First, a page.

Photoed above we see Levi and Linz who were recently married and seen honeymooning in Cancun, Mexico.  Levi saw the sights while wearing his KSO Vibram Five Fingers, which brought a decent amount of attention from the locals!  Inset we see the Mayan templ
Photoed above we see Levi and Linz who were recently married and seen honeymooning in Cancun, Mexico. Levi saw the sights while wearing his KSO Vibram Five Fingers, which brought a decent amount of attention from the locals! Inset we see the Mayan temple Chichen Itza.

In the mailbag comes this Vibram Five Fingers KSO user review from Levi (forum member "Leaves") who recently got married — Congratulations! — and went on to vacation in Cancun, Mexico. Here is what Levi had to say about traveling and sight-seeing Mexico in VFFs:

The wife and I were married January 9, 2010, and left that next day for Cancun, were we stayed at the Moon Palace Resort. Everywhere I went the VFF's were a spectacle. In the market the merchants would yell, "Hey! I like your shoes!" At the resort people would quite frequently stop me to take pictures of my feet, ask about arch support and result in a brief discussion about barefoot, Vibram's and my previous stress related injuries. Notice that the wife doesn't have any on her feet ... she does now. :) We have been waiting since November on a black pair of KSO's, 42W, to come in ... no such luck, yet. So, she settled for the grey/purple, as it was the only available KSO or VFF in her size.

Glad to hear Linz has been hooked up with some VFFs! I like grey/purple KSO FiveFingers personally — tried to get my wife a pair, but she went for Classics instead.

Anyway, glad you're spreading the word about Vibram's barefoot alternative to the folks in Mexico! Thanks for sharing your VFF experience!

Going Toe to Toe in Classic and Sprint Vibram Five Fingers

Taken in Madison, Wisconsin on January 31, 2010. Picture shows my black Sprints and two of my sisters in lilac Classics. Taken outside of the store where we had just purchaed them and HAD to wear them out of the store! You can just barely see my daughter'
Taken in Madison, Wisconsin on January 31, 2010. Picture shows my black Sprints and two of my sisters in lilac Classics. Taken outside of the store where we had just purchaed them and HAD to wear them out of the store! You can just barely see my daughter'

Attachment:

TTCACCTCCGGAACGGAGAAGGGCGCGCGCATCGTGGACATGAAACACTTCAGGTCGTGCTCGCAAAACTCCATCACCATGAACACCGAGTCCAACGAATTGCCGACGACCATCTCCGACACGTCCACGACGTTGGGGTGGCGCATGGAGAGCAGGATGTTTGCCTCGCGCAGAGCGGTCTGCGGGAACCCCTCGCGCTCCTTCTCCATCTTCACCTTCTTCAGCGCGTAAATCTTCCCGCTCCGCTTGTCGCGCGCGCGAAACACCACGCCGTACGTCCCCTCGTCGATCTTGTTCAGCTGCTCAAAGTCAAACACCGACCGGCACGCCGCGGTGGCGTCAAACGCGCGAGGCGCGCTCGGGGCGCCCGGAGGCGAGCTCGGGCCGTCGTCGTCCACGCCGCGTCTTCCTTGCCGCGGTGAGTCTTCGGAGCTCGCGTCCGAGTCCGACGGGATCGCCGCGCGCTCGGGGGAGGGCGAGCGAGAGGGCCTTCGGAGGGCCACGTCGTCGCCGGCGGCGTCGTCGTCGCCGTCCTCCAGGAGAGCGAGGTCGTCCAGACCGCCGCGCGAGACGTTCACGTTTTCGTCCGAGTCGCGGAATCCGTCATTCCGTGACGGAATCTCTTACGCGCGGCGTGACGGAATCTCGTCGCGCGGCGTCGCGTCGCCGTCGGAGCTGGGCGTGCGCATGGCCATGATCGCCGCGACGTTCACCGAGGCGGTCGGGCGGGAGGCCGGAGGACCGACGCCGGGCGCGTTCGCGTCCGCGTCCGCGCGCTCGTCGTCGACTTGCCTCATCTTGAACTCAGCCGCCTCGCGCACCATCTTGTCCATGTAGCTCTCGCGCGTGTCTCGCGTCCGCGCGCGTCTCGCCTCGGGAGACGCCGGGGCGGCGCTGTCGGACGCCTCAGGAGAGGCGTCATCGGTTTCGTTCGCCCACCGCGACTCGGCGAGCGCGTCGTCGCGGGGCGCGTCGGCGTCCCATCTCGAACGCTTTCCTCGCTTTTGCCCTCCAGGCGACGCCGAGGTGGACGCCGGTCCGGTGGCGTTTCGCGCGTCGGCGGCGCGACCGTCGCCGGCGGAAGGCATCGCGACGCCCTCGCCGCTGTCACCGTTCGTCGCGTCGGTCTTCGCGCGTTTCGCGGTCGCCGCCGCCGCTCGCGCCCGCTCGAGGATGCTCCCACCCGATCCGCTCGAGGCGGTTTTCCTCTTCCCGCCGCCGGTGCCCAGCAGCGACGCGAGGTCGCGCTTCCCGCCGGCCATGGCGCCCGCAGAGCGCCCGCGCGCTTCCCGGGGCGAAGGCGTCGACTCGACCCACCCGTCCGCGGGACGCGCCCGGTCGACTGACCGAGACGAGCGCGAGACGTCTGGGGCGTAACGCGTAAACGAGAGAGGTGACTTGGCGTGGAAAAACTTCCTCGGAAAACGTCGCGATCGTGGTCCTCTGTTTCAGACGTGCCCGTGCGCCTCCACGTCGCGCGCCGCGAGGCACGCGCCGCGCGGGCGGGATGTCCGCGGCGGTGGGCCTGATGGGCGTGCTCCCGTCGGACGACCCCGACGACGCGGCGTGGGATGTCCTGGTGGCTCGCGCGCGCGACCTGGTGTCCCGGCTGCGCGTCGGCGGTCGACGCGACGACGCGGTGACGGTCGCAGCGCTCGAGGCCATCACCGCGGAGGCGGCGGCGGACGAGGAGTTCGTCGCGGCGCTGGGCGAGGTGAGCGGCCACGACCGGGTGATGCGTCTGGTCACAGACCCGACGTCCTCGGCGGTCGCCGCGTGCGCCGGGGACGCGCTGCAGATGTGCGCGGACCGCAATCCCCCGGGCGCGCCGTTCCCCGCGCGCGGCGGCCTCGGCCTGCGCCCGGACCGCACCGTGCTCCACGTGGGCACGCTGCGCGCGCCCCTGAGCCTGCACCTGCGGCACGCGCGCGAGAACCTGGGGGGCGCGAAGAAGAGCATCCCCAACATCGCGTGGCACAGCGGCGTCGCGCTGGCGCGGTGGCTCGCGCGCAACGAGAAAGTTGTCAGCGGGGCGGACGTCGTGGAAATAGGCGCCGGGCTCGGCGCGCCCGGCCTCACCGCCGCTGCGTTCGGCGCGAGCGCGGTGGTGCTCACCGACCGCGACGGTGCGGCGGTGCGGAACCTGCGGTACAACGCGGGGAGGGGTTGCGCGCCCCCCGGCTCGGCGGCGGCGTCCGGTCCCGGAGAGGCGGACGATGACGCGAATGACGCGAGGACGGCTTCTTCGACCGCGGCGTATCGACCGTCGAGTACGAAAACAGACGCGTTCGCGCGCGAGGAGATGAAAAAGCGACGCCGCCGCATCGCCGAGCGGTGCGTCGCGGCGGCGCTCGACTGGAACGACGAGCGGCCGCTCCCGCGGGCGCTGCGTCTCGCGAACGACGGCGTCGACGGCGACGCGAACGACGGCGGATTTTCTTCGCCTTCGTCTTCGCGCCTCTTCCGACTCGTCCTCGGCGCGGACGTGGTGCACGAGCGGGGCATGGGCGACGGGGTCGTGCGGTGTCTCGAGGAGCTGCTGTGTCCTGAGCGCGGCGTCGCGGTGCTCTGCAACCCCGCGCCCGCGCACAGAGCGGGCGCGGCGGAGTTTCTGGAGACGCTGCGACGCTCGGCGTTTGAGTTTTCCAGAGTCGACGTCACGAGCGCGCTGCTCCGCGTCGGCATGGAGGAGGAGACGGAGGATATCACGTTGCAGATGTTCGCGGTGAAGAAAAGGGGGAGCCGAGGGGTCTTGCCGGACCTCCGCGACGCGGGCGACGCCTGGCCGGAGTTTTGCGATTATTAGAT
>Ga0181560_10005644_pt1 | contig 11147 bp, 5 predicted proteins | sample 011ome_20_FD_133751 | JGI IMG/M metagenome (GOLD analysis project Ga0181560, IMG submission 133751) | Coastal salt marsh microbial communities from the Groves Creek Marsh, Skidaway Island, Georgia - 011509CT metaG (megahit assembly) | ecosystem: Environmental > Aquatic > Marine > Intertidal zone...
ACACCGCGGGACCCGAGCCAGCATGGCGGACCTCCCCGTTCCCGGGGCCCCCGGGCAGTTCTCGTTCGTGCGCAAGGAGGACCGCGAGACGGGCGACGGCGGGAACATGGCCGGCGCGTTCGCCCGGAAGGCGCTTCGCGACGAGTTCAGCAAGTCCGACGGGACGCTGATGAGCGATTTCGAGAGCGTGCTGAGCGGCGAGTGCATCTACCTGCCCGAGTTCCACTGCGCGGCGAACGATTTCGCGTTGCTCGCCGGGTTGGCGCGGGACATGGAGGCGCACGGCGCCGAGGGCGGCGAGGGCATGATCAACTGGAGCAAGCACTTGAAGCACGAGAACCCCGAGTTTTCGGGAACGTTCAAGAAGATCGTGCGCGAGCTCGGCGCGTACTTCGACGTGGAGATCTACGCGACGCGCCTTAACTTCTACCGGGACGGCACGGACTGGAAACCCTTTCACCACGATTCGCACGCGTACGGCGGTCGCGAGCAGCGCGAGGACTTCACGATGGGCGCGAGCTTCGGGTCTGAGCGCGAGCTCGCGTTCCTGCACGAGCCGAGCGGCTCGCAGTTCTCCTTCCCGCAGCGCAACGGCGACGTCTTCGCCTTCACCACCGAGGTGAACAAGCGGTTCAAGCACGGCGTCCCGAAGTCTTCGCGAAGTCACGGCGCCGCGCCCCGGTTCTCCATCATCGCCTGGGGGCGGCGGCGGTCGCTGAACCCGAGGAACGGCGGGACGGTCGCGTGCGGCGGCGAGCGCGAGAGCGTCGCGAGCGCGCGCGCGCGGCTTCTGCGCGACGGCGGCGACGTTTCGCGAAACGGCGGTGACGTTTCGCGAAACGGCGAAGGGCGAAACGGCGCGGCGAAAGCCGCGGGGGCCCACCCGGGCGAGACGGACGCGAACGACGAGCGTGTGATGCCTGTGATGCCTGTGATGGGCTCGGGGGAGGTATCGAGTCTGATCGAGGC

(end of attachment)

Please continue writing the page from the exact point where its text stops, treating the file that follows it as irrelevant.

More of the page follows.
From VFFer Stephanie comes the above photo — a meeting of the toes via new Classic Vibram Five Fingers:

Taken in Madison, Wisconsin on January 31, 2010. Picture shows my black Sprints and two of my sisters in lilac Classics. Taken outside of the store where we had just purchaed them and HAD to wear them out of the store! You can just barely see my daughter's tennis shoes—she was very bummed to discover FiveFingers don't come in her size!

I'm pretty certain that this is the first Five Fingers user story I've heard of where multiple individuals were picking up pairs of Vibrams at the same time! And it would have been four! I feel bad for your daughter, Stephanie!

Thanks for sharing!

Derik's KSO Treks at Work and Five Fingers Flows at the Gym

Top: Derik wears his Flow Five Fingers to the gym.  Bottom: Derik sports his black KSO Trek Five Fingers to work!
Top: Derik wears his Flow Five Fingers to the gym. Bottom: Derik sports his black KSO Trek Five Fingers to work!

Here's what Derik has to say about his newly acquired Vibram Five Fingers KSO Treks and Flows:

My first pair of VFF's! I received them in the mail about 3 weeks ago and was anxious to hit the gym and treadmill with them. I searched everywhere here in Omaha, Nebraska to find a place that had my style and size in stock. I even called many stores in Texas so my parents could pick them up and bring them to me when they came up to visit. Luckily I found these in Lincoln, Nebraska and had them sent up to Omaha.

I have enjoyed everything about them and will not go back to normal shoes during any of my training sessions. There is something wonderful about training in my VFF's! I enjoyed them so much that I had to look for another pair that I could use during my everyday normal activities ... including during work at the office.

I added the KSO Trek to my collection last weekend and have worn them everyday to work. This pic was taken on a casual dress day but I have worn them with my slacks and enjoy getting the weird looks and questions that follow. I have worn these barefoot but lately been going with injinji socks since its negative degrees outside here. The added traction of the trek helps a ton when going to the store or checking my mail. The flows didnt do much for walking on ice and I almost lost it a few times.

Thanks for the user review, Derik! That extra traction from the KSO Treks definitely helps on icy sidewalks and streets. Just this past weekend I had a chance to test my Flows on snow and frozen icy sidewalks; they handled fine though my toes got pretty cold!

Anyway, glad you're enjoying your FiveFingers so much, Derik! Once it warms up a bit, you may need to pick up a pair of standard KSOs or Classics! Seems you can't have too many pairs of Vibrams.